tm/mf: thurston moore and marco fusinato

Sarah Cottier Gallery, Sydney; Australian Centre for Contemporary Art, Melbourne

The idea of exploring 'experience' becomes apparent in TM/MF, the first collaborative project between Melbourne based artist Marco Fusinato and American musician Thurston Moore (of 'Sonic Youth' fame). The relationship between monochrome painting and experimental music continues to connect art and 'reality' for Fusinato, as he stated in an interview with Ben Curnow in 1998, 

The idea is to approximate the realism that exists in my paintings. The reality of existing in the complexity of the 'real' world and dealing with that given situation; the chaos, the speed, the banality: a reality in terms of truth and positive action. For example, my paintings are produced as quickly as possible with what's at hand, whether it's a plastic bag, a coke can, a roller or a cheap brush where the hairs fall out. This process is primarily about energy, not equipment.

‘Experience' in the form of rapid production is the motivating force behind the concerns of both artists in the project. However for the viewer the experience of confronting this unrefined method of production can be quite destabilising. Positioned in the centre of the white space of the gallery is a musical roadcase upon which a television monitor is placed. On screen we see a video of Moore playing ten experimental guitar solos. These pieces are brief, loud and discordant, produced by using everyday objects which reflect Fusinato's painting style. Numbered in relationship with these experimental distortions are ten red monochrome paintings by Fusinato positioned to surround the space. Always painted red, Fusinato's monochromes extend his idea of the 'everyday' by using standard sizes of masonite and tins of paint poured onto the surface.

The design of the project as a performance has Fusinato painting each monochrome using ordinary objects within the time frame of Moore's musical pieces, the duration of each ranging only from one to four minutes. Walking around the space and comparing the painting with their musical influence, we are kept aware of the active angst produced by the time constraints of the project. I was unaware during my visit that the music and video were recorded in the United States by Moore and sent to Fusinato in Melbourne, where he created the paintings. Yet knowing this now, I am still not distracted from my initial experience of the realism of their immediacy and energy.

Fusinato's intentions are to experiment with the significance of realism in art. In 1998 he assembled ten artists (among them Mikala Dwyer and Hany Armanious) inside the Museum of Contemporary Art, Sydney, to play guitars. The performance, titled 'Mono', involved each of these non-musicians playing one chord over for a period of three minutes, at maximum volume. The experience of this spontaneity demonstrates Fusinato's idea of 'realism' as an unrehearsed performance with an unpredictable outcome. lt continues in other aspects of Fusinato's practice such as his ongoing collaboration with John Nixon on 'Solver', a chain of impromptu recordings looking at the effect of chance on noise.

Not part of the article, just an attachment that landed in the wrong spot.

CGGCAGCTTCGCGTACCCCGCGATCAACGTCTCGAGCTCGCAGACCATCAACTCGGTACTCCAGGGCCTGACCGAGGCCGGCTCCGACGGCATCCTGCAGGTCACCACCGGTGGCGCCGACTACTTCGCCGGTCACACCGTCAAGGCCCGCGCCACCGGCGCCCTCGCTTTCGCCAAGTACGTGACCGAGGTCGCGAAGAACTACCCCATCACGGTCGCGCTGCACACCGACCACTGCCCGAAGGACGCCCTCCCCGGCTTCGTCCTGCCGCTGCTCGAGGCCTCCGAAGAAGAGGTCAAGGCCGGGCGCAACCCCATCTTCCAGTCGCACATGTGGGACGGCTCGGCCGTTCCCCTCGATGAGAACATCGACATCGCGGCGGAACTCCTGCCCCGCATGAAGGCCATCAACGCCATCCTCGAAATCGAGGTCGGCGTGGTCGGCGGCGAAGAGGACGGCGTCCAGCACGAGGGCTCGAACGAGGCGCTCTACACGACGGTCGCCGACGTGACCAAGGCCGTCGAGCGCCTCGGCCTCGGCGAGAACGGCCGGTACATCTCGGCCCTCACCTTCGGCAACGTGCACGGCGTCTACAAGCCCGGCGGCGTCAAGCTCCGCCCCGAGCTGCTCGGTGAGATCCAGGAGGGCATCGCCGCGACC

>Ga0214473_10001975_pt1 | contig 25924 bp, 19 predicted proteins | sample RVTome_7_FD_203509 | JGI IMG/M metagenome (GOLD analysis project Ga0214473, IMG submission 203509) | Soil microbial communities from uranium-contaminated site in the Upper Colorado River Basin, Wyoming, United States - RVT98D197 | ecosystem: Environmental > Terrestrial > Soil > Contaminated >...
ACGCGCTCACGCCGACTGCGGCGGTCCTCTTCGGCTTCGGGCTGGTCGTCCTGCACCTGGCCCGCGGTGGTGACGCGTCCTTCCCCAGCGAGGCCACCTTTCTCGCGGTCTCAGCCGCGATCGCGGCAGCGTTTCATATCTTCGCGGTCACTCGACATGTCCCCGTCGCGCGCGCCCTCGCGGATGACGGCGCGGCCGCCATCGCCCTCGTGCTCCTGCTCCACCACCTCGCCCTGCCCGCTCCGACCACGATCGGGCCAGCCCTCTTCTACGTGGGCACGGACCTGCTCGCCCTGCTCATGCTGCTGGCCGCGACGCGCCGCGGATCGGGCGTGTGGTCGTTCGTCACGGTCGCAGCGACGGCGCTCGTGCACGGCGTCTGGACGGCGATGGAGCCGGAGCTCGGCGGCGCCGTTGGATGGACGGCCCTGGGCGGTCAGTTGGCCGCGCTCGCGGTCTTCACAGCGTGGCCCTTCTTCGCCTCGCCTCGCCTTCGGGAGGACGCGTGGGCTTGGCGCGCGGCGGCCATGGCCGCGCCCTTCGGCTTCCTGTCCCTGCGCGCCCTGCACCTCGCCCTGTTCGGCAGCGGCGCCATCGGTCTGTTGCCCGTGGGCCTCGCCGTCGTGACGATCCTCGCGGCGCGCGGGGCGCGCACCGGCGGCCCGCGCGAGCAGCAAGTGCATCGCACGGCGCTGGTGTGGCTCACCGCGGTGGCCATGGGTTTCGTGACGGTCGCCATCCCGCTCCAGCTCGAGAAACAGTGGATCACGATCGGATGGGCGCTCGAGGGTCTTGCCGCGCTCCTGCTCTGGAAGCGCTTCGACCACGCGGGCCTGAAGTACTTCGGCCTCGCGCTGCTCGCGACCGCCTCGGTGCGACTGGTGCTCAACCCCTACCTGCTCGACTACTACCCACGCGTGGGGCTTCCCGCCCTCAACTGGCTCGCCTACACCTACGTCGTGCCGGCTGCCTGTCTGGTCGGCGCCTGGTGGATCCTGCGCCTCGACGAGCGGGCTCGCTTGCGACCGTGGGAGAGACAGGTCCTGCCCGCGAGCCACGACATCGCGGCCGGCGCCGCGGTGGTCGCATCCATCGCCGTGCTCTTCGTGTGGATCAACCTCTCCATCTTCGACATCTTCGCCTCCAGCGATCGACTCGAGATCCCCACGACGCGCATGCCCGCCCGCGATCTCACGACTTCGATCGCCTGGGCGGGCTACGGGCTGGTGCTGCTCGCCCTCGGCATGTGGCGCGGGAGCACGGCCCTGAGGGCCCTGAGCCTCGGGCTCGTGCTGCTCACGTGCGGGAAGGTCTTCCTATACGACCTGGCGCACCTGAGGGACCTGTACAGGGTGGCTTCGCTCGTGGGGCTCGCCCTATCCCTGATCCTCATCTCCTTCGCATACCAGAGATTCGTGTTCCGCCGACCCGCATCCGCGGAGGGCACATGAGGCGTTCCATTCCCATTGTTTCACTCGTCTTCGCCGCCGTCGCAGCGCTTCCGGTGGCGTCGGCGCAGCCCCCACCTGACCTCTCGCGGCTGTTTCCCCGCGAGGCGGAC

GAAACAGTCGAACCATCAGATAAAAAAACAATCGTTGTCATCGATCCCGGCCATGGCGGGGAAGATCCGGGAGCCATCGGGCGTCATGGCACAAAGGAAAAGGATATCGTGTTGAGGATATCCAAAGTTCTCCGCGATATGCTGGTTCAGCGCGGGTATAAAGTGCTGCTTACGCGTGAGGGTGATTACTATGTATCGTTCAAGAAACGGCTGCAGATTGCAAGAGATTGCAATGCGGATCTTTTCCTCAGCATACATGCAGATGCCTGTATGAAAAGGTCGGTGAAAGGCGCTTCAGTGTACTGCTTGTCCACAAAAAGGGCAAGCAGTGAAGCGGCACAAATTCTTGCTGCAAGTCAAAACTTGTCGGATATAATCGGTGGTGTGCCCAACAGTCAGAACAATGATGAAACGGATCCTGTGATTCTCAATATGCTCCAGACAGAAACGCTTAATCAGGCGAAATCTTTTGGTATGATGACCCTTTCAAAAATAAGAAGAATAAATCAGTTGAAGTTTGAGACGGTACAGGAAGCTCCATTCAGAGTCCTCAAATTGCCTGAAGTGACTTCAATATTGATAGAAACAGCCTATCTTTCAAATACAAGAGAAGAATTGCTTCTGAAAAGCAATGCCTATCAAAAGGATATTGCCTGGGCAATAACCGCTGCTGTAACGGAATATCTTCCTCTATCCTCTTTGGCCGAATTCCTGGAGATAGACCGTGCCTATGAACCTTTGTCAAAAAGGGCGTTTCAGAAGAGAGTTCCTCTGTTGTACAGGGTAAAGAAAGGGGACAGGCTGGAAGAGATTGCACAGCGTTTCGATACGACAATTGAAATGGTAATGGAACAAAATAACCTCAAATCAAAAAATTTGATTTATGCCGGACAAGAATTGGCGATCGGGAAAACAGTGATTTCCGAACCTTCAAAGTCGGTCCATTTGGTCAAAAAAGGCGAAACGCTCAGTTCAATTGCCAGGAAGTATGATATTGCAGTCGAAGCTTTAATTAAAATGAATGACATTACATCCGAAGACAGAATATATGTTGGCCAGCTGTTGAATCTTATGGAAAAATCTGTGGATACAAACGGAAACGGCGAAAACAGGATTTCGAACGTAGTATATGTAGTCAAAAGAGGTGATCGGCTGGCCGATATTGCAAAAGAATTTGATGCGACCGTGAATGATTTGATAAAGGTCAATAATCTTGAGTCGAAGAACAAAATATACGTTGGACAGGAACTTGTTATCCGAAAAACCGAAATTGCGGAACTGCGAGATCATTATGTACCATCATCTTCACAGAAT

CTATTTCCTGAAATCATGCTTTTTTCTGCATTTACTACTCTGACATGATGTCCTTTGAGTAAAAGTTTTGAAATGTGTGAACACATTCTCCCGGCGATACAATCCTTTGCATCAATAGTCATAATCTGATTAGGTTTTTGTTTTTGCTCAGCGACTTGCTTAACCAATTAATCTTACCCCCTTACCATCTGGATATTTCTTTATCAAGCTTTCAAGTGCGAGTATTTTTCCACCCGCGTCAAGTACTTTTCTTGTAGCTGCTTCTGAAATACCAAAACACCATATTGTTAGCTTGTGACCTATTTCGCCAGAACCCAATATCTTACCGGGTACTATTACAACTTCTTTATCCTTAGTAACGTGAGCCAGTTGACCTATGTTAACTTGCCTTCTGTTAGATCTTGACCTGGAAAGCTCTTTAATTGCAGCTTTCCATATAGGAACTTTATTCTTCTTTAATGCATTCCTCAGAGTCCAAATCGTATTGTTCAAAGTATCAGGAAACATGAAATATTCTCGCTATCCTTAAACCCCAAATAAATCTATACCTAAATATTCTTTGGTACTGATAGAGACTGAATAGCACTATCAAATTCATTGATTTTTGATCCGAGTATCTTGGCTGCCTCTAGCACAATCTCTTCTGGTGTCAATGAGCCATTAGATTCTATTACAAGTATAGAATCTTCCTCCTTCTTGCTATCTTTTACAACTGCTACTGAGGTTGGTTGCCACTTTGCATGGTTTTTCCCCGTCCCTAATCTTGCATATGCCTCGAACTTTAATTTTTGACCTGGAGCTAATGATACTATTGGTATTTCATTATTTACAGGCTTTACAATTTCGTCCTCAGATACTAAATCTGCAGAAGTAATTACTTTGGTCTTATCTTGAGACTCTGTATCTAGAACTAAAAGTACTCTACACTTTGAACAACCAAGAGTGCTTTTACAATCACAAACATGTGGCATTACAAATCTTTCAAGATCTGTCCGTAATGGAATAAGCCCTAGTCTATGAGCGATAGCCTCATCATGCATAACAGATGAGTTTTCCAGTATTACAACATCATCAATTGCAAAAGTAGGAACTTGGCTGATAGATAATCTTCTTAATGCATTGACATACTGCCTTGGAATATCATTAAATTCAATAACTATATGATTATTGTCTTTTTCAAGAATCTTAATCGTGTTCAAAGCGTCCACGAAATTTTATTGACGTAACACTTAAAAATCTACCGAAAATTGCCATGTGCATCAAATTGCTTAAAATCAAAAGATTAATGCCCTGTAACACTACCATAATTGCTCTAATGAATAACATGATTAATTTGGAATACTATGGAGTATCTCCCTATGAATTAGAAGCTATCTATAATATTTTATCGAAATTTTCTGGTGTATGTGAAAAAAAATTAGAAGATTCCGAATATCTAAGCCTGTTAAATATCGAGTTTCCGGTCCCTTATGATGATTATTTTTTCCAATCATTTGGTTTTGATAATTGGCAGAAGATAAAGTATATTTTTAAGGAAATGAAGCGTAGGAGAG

What interested me most about my experience of TM/MF is how the works, the concept, and the performance test the tolerance of contemporary art. The unconventional nature of the paintings themselves begins to break down preconceptions that associate monochrome painting and autonomy. In the spirit of the punk aesthetic, both Fusinato and Moore channel the 'energy' of music through the raw materials each use to make the final product. Each and every monochrome here retains its link to the kind of 'real' experience that both Fusinato and Moore wish to explore. The project, as a whole, invites the viewer to rethink the idea of 'realism' in art; to entertain the thought that real experience cannot be captured, that it can only be recognised in the outcomes of 'process' and energy.

Here the monochrome is reinvented in order to destabilise its associations, to clarify the position that an idea and its result emerge from two different directions. TM/MF becomes an encounter with one's take on 'experience', confronted by the fact that a 'real' experience can never be rehearsed or known until it emerges. There is something about this performance/installation piece that escapes categorization according to discourses of contemporary art; this is where Fusinato's realism rests. In a project where the collaboration takes place in two separate continents, and the catalogue for the show is a CD, the outcome is unashamedly 'real'. The project works from within that 'gap' between art and reality, playing a part in reinventing and mapping history. TM/MF both ignores and contributes to contemporary practice by creating 'new genealogies of the avant-garde that complicate its past and support its future.'1

TM/MF, 2000. Installation detail. 10 enamel on masonite paintings, video, monitor, road case. Paintings 122 x 91cm each. Courtesy Sarah Cottier Gallery, Sydney. 


1. Hal Foster, The Retum of the Real, MIT Press, Cambridge, 1996 p. 5.

For more on the work of Marco Fusinato click here.